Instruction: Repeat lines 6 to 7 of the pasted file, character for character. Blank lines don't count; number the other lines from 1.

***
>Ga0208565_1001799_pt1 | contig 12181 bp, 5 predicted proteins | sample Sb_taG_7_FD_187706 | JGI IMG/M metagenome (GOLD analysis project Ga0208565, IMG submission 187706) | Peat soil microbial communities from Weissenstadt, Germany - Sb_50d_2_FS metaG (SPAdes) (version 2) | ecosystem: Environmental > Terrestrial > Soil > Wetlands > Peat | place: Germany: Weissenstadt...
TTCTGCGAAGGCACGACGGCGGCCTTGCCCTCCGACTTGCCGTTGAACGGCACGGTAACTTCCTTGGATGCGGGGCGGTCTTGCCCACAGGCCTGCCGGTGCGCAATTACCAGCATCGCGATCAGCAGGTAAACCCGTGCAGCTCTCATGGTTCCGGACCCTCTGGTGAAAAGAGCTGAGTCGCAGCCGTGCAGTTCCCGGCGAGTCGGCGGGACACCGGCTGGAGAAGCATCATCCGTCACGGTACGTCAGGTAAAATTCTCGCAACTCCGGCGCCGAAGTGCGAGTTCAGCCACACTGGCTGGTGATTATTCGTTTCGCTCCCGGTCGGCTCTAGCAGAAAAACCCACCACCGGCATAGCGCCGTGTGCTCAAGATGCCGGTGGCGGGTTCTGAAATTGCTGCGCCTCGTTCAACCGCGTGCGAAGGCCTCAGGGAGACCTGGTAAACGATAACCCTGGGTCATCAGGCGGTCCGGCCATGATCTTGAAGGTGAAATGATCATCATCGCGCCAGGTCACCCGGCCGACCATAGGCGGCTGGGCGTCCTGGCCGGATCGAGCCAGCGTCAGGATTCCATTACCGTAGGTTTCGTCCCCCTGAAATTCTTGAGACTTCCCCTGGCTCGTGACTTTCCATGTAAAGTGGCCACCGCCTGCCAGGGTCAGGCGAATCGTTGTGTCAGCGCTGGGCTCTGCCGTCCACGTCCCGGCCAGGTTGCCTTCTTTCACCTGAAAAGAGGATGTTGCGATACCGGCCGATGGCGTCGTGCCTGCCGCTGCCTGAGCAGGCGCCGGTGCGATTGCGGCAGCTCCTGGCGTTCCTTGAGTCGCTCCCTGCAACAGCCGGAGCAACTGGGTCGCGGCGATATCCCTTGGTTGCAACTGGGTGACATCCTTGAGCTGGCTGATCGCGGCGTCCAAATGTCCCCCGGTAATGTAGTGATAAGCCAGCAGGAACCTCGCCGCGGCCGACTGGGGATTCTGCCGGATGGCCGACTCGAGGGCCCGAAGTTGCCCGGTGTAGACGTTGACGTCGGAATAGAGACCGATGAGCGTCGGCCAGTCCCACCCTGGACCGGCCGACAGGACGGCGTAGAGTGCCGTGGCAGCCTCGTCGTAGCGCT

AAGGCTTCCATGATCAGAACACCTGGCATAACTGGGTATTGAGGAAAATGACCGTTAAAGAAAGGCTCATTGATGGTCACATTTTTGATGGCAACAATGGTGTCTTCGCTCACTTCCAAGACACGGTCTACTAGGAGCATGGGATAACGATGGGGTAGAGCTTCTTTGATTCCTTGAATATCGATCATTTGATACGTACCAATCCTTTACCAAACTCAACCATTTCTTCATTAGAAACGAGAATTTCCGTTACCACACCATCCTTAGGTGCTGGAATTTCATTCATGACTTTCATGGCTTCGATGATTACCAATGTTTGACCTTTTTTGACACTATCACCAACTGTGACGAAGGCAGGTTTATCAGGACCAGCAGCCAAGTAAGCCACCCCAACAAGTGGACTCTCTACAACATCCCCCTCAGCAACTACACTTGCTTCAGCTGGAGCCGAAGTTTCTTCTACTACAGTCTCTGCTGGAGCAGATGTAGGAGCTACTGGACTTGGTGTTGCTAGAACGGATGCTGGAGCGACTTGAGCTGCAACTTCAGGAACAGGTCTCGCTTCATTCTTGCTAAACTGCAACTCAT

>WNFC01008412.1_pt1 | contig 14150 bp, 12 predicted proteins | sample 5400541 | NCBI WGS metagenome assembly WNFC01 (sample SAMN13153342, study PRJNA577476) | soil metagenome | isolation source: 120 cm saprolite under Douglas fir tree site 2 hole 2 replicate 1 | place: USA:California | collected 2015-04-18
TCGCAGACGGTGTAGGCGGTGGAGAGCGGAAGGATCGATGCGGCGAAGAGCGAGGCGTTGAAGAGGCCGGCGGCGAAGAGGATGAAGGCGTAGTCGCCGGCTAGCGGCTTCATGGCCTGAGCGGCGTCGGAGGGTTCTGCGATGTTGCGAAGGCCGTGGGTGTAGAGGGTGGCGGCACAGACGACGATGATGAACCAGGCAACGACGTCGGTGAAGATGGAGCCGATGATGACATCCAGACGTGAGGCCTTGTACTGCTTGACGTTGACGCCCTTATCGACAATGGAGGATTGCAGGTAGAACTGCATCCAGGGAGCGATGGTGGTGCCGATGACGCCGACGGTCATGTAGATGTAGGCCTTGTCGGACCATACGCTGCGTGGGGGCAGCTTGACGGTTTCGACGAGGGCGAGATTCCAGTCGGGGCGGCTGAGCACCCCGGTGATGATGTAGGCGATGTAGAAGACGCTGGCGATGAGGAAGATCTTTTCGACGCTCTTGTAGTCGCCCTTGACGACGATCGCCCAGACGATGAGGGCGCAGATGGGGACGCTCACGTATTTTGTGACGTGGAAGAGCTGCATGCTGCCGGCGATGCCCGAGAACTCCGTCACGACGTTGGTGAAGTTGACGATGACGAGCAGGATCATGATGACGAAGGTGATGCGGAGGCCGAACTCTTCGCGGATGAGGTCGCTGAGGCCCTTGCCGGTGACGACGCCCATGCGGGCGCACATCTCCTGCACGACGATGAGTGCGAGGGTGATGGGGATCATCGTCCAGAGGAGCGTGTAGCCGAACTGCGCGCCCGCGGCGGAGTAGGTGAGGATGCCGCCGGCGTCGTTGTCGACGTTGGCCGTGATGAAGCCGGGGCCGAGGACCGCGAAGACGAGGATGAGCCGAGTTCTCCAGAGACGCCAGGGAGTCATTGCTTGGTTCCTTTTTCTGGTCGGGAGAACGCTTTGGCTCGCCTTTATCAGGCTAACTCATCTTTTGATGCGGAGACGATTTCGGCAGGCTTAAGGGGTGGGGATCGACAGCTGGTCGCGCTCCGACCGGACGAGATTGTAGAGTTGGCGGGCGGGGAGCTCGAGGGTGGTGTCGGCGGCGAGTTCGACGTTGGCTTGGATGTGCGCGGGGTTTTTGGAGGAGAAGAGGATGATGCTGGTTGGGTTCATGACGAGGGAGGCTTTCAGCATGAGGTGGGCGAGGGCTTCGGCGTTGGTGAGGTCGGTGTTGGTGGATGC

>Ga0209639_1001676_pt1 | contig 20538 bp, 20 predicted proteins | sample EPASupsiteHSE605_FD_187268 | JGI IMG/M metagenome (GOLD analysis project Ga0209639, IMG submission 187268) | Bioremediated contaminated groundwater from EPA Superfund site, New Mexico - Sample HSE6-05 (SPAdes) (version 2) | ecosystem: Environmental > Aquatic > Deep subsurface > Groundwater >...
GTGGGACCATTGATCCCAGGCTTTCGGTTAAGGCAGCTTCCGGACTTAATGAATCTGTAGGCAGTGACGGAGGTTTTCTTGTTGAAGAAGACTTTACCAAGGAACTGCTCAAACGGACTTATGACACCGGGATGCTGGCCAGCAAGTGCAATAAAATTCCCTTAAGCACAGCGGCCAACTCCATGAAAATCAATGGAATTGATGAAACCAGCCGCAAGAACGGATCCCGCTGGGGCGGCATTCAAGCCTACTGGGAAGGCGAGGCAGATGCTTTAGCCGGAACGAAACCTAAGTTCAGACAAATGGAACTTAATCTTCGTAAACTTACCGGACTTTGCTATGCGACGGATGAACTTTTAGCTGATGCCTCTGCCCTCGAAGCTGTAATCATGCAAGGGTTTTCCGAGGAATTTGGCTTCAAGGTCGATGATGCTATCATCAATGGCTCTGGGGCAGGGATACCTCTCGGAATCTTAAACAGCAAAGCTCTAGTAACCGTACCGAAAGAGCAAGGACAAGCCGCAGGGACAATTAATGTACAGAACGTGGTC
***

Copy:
>Ga0209639_1001676_pt1 | contig 20538 bp, 20 predicted proteins | sample EPASupsiteHSE605_FD_187268 | JGI IMG/M metagenome (GOLD analysis project Ga0209639, IMG submission 187268) | Bioremediated contaminated groundwater from EPA Superfund site, New Mexico - Sample HSE6-05 (SPAdes) (version 2) | ecosystem: Environmental > Aquatic > Deep subsurface > Groundwater >...
GTGGGACCATTGATCCCAGGCTTTCGGTTAAGGCAGCTTCCGGACTTAATGAATCTGTAGGCAGTGACGGAGGTTTTCTTGTTGAAGAAGACTTTACCAAGGAACTGCTCAAACGGACTTATGACACCGGGATGCTGGCCAGCAAGTGCAATAAAATTCCCTTAAGCACAGCGGCCAACTCCATGAAAATCAATGGAATTGATGAAACCAGCCGCAAGAACGGATCCCGCTGGGGCGGCATTCAAGCCTACTGGGAAGGCGAGGCAGATGCTTTAGCCGGAACGAAACCTAAGTTCAGACAAATGGAACTTAATCTTCGTAAACTTACCGGACTTTGCTATGCGACGGATGAACTTTTAGCTGATGCCTCTGCCCTCGAAGCTGTAATCATGCAAGGGTTTTCCGAGGAATTTGGCTTCAAGGTCGATGATGCTATCATCAATGGCTCTGGGGCAGGGATACCTCTCGGAATCTTAAACAGCAAAGCTCTAGTAACCGTACCGAAAGAGCAAGGACAAGCCGCAGGGACAATTAATGTACAGAACGTGGTC